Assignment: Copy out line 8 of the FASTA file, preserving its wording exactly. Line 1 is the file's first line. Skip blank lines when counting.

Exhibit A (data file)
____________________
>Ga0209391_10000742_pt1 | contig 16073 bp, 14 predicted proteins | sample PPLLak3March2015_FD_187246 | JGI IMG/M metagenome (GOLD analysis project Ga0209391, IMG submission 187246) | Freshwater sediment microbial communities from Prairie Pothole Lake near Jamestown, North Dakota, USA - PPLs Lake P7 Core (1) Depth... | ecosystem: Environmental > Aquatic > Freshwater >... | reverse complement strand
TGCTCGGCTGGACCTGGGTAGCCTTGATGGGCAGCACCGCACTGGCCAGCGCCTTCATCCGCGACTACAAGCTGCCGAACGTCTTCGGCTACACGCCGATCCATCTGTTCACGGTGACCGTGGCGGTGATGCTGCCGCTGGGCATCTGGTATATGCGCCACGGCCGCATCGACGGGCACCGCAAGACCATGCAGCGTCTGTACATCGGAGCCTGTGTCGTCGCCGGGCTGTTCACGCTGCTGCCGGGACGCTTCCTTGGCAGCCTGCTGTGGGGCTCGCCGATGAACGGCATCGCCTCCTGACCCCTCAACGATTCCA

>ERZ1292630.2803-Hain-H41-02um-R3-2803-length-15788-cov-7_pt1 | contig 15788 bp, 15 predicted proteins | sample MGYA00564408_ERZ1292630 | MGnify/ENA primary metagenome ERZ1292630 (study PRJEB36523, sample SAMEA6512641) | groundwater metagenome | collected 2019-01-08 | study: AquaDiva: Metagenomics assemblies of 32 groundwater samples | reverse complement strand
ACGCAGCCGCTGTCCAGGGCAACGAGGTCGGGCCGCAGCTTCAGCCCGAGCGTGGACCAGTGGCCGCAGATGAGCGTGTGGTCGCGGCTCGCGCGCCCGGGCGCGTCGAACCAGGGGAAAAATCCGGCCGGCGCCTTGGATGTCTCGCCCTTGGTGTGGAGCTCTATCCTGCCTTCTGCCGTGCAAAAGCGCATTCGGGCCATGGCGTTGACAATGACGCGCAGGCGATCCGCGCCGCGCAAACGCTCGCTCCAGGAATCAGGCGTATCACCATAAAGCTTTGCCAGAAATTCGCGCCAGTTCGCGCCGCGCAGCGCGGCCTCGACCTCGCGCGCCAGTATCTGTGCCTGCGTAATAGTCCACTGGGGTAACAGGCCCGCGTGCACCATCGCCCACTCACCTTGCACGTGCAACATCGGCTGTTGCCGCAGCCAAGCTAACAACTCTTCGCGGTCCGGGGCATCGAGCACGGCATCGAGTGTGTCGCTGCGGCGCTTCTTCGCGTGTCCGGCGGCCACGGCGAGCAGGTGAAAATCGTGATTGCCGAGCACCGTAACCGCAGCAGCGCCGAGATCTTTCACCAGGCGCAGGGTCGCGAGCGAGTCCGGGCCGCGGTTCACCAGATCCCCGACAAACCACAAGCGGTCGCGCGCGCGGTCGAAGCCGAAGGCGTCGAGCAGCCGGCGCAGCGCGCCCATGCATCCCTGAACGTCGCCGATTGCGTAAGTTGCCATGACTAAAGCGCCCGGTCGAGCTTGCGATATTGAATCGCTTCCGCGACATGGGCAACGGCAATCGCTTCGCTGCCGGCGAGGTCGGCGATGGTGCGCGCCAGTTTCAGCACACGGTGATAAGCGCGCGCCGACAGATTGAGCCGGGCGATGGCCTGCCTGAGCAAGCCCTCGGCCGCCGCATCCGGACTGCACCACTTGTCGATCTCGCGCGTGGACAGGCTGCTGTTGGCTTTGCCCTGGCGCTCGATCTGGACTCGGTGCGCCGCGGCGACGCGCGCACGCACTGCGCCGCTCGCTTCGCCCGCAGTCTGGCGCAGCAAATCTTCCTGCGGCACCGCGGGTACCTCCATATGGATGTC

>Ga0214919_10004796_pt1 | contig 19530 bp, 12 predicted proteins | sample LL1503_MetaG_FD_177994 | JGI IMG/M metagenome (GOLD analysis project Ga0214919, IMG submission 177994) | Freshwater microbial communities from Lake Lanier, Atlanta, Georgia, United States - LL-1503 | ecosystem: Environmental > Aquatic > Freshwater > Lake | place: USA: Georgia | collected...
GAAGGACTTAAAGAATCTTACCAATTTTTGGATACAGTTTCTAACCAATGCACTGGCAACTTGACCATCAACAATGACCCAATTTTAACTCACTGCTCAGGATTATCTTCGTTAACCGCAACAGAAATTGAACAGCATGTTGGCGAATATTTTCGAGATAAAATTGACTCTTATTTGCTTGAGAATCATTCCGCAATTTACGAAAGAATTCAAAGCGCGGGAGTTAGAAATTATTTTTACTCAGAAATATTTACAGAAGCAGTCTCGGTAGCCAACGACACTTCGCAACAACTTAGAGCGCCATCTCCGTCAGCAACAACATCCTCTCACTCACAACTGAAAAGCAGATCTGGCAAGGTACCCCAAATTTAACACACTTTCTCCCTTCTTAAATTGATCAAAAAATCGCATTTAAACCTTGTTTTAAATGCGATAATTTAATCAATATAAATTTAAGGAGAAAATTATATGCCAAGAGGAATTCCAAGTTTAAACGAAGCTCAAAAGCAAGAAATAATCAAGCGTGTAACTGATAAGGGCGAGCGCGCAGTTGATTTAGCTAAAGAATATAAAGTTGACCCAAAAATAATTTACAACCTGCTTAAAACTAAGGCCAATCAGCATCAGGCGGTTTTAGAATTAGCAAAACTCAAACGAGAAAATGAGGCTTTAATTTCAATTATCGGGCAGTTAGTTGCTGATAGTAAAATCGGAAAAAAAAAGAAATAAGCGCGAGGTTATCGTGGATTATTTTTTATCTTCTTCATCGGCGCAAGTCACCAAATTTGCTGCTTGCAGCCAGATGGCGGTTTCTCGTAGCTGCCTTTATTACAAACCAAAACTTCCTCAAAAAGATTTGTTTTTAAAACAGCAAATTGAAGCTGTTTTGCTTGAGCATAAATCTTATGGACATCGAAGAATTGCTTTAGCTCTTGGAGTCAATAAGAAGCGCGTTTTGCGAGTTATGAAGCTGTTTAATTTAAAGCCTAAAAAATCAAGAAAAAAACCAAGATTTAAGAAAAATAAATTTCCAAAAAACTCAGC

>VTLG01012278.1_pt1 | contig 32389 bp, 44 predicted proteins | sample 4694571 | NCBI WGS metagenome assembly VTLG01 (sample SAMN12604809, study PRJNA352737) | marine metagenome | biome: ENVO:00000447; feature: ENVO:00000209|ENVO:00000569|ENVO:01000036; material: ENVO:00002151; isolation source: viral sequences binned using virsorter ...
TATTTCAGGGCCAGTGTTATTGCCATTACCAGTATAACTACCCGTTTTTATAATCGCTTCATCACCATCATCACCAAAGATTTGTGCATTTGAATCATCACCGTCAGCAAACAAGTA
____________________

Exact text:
TATTTCAGGGCCAGTGTTATTGCCATTACCAGTATAACTACCCGTTTTTATAATCGCTTCATCACCATCATCACCAAAGATTTGTGCATTTGAATCATCACCGTCAGCAAACAAGTA